Rosa Parks, James Brown, John Lee Hooker, weird legalese

Today I rode around Detroit’s inner circle – Grand Boulevard. East Grand Blvd begins on the Detroit river at Belle Isle, makes a large arc, turns into West Grand Blvd at Woodward Avenue, makes another large arc, and ends at the southern end of the same river. (The outer circle is named, appropriately, Outer Drive)

On the eastern end, I rode by the Swanson Funeral Home. The building may look as if it’s squished to fit a format, but not so. It’s just built that way. Here’s the interesting thing about it (aside from the fact that it’s celebrating its 50th anniversary).  They used to have a really cool Packard flower car, which I couldn’t find in the parking lot this morning. I asked a very pleasant gentleman about it, who couldn’t remember it, but did tell me that they do have a LaSalle Hearse from the ’30s, which they use for special funerals, most notably for that of Rosa Parks.

rosaparksRosa Parks’ Funeral Home

Grand Blvd used to be truly grand – but much of it is a mess, and it gets pretty grim by the time it swings north across I-94.

dishyDead house with satellite dish

Here’s a partial truck for sale. Don’t know if there’s enough of it left to qualify for our new national clunker program.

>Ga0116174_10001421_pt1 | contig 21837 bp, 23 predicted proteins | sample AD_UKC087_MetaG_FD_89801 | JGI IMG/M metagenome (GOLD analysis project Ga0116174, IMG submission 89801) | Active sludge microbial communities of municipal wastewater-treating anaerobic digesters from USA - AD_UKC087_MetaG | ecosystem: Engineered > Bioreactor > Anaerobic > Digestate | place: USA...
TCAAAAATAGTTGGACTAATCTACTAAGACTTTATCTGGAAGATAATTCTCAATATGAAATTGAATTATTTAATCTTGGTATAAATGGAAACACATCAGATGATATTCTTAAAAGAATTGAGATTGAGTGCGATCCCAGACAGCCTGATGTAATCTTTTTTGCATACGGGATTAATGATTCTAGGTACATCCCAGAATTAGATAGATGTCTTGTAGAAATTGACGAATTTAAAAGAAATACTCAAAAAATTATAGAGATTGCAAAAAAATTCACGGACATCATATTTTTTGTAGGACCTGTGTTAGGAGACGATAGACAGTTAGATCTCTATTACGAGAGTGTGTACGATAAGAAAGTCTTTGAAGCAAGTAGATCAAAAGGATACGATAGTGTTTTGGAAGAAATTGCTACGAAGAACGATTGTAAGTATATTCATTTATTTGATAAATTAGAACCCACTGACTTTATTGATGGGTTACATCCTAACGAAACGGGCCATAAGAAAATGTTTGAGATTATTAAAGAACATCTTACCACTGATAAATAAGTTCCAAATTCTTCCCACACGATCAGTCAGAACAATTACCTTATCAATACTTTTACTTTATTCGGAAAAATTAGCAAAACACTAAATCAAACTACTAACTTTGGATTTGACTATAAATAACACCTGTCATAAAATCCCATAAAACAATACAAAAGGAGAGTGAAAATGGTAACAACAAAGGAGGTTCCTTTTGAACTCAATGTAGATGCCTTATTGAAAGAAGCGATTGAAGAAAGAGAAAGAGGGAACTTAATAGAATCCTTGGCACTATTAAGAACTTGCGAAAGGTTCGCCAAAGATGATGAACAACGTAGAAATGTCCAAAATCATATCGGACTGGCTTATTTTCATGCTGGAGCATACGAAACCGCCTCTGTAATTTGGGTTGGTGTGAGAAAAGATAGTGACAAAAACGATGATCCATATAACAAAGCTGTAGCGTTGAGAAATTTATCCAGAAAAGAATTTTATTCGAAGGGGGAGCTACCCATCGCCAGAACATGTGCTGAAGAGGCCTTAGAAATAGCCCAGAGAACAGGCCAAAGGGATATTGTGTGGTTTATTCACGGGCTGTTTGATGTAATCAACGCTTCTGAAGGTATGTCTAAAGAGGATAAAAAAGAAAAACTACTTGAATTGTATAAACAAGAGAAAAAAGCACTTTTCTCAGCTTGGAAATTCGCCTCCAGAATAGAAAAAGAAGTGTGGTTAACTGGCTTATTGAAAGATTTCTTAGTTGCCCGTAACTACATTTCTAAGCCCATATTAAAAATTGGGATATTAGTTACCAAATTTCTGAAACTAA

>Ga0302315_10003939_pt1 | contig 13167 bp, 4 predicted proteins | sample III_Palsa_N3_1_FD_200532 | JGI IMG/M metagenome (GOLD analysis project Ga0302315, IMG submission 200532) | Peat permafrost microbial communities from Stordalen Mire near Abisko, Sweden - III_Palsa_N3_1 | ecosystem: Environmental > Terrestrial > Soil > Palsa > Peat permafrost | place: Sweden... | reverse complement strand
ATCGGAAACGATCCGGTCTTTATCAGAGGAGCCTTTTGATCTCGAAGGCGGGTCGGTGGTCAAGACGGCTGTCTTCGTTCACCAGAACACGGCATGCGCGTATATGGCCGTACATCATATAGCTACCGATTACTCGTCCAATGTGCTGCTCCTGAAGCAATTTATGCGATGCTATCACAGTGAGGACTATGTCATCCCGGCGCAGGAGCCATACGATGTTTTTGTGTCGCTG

halftruckComes complete with steering wheel

One abandoned building caught my eye.  I couldn’t figure out exactly what its original purpose was, and the sign on the front didn’t help.

buildingAn ordinary abandoned building? Mais non!

I’ve asked my cousin Paul to weigh in on what these signs actually mean. (He’s an attorney in addition to being a great guy). * please see below for his pov.

First, a general proclamation:

wtflegaleseGlad they added the hand-written bits

More mystifying was the value ascribed to it ($31,200,000 in “lawful money”), as it is essentially an empty building with what looks like a crack house for a neighbor.

32millionAnd they say housing prices in Detroit are falling

A little further on, East Grand Blvd becomes, temporarily “General Motors Blvd”, even though GM took off for the Renaissance Center years ago.

One of the buildings has been turned into the “Chap Lofts”.  I don’t know if this is an attempted tie-in with Ralph Lauren, or a slyly-worded invitation to limit its occupants to homosexual expats from Britain.

chaploftsNowhere near the playing fields of Eton

I once had the opportunity to see James Brown live on his 5oth birthday at the then-named Latin Quarter club. Big dope that I am, I didn’t go. But even the Godfather of Soul couldn’t keep the club going. It changed its name  – no help.

latinquartersGrand no more